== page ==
March is National Nutrition Month and parents are asked to “Put Your Best Fork Forward.” Following are five pieces of advice for carrying that fork down the path to better childhood nutrition.


The path that leads to a lifetime of good nutrition is interrupted by many forks, or choices. When making these choices for your kids, do you know what you would like on the fork?

This is no trick question, just an opportunity to consider the importance of food decisions in our hectic daily lives. And now is the time to do it, since March is National Nutrition Month. Created by the Academy of Nutrition and Dietetics in 1973 as a weeklong event, National Nutrition Month (NNM) has since blossomed into a 31-day celebration of better family nutrition and well-being.

For us, that includes lots of veggies. We see NNM as a mile marker on the road to healthier eating and fewer mealtime negotiations. And the fork? Let’s consider that to be our guide. As this year’s National Nutrition Month theme advises, “Put Your Best Fork Forward.”

Just remember, it begins with just one step. We know every journey has its ups and downs and unexpected turns. To smooth out the bumps, we offer five tips for starting a lifetime of good health for your kids:

  1. Don’t tell kids what they like (or dislike): Kids’ palates change fast, so treat every approach to a new food or vegetable as if it is the first. This means avoiding telling your children that they may dislike a certain food – they’ll believe you even if they do like it. Similarly, your child might not trust you when you suggest she or he will like something new. They may, however, be willing to try that same food with friends or peers.
  2. Set a good (munch, crunch) example: Your kids are not only watching you, they are following your lead. So set a good one. Eat lots of veggies, including ones you aren’t crazy about, and make it be known. Then invite your kids to join you. Tell them, “You know, I’m in the mood for some celery. How about you?” If they decline, surprise them by preparing the veggie in an unexpected way, such as an hors d’oeuvre with toothpicks. They may change their minds and ask to join you.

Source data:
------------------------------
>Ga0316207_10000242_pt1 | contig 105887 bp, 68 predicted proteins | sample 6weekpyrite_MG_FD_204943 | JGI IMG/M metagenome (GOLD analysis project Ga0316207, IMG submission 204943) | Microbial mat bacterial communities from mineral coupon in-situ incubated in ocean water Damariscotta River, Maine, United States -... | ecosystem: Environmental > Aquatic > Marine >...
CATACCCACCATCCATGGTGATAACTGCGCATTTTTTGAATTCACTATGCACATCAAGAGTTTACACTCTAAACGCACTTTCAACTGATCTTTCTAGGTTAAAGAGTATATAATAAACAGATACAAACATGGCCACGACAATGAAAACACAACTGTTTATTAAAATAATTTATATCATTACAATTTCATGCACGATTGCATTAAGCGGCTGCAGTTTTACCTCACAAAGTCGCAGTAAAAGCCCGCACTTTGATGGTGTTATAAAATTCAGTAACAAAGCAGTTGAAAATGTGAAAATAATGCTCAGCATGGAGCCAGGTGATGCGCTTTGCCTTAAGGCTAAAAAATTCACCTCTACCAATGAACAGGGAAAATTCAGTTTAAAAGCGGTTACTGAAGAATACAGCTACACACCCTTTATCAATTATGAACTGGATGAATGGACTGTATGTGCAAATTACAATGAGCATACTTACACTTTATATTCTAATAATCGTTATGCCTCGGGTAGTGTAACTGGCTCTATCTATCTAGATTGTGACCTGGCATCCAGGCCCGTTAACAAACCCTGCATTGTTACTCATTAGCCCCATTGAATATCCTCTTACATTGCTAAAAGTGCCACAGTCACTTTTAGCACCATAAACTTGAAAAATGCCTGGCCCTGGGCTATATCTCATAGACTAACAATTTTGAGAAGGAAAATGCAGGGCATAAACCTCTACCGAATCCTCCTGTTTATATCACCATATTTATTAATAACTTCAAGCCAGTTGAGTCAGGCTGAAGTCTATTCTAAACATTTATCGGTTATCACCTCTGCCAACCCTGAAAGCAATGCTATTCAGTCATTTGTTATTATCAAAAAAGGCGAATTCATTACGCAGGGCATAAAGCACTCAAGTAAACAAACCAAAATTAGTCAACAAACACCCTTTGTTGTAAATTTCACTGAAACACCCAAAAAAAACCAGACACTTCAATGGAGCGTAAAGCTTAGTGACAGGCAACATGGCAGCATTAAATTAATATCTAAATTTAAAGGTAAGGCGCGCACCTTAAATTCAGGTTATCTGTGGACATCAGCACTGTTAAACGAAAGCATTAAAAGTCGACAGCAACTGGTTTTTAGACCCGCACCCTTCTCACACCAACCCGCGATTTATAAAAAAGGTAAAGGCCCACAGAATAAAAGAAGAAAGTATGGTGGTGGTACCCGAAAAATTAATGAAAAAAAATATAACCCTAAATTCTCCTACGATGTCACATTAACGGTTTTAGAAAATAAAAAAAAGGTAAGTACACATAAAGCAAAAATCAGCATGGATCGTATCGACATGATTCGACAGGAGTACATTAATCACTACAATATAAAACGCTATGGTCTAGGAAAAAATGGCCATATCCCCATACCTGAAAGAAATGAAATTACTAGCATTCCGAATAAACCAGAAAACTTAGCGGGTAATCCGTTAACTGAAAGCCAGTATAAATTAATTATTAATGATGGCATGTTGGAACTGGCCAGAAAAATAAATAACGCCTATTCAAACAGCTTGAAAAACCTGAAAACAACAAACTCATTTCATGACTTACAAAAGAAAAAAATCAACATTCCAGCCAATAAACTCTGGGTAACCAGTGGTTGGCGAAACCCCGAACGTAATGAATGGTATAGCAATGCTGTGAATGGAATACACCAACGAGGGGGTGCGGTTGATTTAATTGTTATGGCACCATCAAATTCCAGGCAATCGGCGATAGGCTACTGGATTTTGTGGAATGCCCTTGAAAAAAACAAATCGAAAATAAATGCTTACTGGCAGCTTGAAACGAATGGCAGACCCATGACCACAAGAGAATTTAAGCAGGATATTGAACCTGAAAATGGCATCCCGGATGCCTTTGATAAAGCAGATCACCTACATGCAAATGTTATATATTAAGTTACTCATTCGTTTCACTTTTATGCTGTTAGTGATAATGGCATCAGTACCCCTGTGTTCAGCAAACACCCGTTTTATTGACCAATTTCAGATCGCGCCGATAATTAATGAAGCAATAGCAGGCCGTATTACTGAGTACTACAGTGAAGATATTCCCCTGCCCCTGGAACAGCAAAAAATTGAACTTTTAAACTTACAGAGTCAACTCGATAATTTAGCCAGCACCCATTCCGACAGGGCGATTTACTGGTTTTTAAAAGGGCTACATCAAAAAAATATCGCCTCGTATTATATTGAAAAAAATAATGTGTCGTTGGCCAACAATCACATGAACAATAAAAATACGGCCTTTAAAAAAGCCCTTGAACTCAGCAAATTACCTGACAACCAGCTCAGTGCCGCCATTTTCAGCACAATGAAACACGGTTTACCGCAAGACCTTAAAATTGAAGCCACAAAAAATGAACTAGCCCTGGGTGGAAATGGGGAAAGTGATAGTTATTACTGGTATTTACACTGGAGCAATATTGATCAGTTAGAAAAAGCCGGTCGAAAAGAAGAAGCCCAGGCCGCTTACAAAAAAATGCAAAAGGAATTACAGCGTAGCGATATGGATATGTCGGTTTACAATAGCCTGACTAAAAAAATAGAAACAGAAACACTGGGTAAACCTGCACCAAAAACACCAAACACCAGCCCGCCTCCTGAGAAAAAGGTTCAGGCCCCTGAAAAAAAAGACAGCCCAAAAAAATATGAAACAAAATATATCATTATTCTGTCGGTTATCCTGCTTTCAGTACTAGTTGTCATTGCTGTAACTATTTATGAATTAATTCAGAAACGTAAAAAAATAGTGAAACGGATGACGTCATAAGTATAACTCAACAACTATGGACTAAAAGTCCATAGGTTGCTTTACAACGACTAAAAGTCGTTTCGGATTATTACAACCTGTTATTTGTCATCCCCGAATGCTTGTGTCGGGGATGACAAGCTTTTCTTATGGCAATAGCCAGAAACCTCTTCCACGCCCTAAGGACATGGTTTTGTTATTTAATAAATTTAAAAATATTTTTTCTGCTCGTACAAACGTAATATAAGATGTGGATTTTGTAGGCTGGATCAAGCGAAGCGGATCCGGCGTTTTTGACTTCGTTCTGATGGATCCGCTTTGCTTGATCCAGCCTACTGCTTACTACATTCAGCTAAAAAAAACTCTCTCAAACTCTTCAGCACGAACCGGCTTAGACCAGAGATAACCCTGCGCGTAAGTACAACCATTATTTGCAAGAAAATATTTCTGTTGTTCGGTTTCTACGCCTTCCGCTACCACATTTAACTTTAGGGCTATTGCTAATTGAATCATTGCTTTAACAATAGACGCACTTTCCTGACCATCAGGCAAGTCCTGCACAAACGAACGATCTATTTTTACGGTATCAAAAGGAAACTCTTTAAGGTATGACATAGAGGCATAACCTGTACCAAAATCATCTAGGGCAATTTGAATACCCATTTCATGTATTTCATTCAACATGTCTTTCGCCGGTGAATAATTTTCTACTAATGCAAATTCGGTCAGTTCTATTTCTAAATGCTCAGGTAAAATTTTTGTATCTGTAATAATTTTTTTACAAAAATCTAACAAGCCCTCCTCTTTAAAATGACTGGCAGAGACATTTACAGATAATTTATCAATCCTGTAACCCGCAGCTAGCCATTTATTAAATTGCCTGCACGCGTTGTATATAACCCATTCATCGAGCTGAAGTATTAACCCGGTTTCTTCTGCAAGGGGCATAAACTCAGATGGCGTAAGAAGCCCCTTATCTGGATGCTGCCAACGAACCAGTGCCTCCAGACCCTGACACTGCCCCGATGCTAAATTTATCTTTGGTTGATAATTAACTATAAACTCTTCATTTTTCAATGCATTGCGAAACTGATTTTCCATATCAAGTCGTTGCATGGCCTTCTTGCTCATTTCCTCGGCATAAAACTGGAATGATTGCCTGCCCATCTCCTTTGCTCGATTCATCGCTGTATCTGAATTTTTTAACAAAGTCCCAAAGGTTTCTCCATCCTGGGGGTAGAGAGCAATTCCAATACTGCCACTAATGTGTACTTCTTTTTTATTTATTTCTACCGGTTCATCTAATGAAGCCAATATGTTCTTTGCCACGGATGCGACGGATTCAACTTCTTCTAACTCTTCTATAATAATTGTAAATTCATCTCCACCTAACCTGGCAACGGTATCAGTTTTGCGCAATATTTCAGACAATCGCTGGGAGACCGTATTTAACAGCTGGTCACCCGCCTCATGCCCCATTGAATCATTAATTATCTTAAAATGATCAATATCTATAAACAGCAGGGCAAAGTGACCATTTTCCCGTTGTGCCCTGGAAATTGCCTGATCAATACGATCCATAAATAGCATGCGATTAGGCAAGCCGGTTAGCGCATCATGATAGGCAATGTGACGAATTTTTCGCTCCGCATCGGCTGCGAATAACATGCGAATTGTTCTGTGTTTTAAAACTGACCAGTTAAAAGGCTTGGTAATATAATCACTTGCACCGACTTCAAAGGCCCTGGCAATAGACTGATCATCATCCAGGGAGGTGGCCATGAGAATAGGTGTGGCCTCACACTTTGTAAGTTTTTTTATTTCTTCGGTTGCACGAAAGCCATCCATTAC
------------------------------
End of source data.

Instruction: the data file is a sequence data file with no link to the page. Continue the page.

3. Start early – and early: Good nutrition begins in the high chair, and often early in the day. Research shows it is best to introduce babies to solid foods, including veggies, first thing in the morning or after a nap, because they will be hungrier. Also, make the food the center of attention – avoid distractions such as the television and energetic siblings.
  4. Bite the veggies, and bite your tongue: When enjoying a meal or snack with your kids, resist the urge to comment about what and how much they are eating. As explained in Parents magazine, if you say things like, “Eat your vegetables,” your kid will more likely push them away. Similarly, it’s important to talk about your kid’s eating habits with friends and the teacher, but try not to do so in earshot of the child. What you say has influence.
  5. Keep what’s healthy, healthy: We get it; the appeal and ease of ranch dressing and other dips is powerful. There’s nothing wrong with veggie “aids,” but preservative-free, all-natural flavor enhancers (not hiders) will get better long-term results. Nutmeg, cinnamon and cardamom are great on eggplant and squash. Lemon and orange zest can brighten asparagus, broccoli and cauliflower. If your kid prefers a dip or topper, choose something that is 100% natural and sugar free. Vegy Vida, for example, is preservative-free and right in the produce aisle, where you can load up on healthy veggies.

We know that maintaining optimum nutrition at meal time can be a challenge, but withstand the temptation to stick a fork in the whole situation. Tiny victories pave the path to good nutrition – one step, and forkful, at a time.

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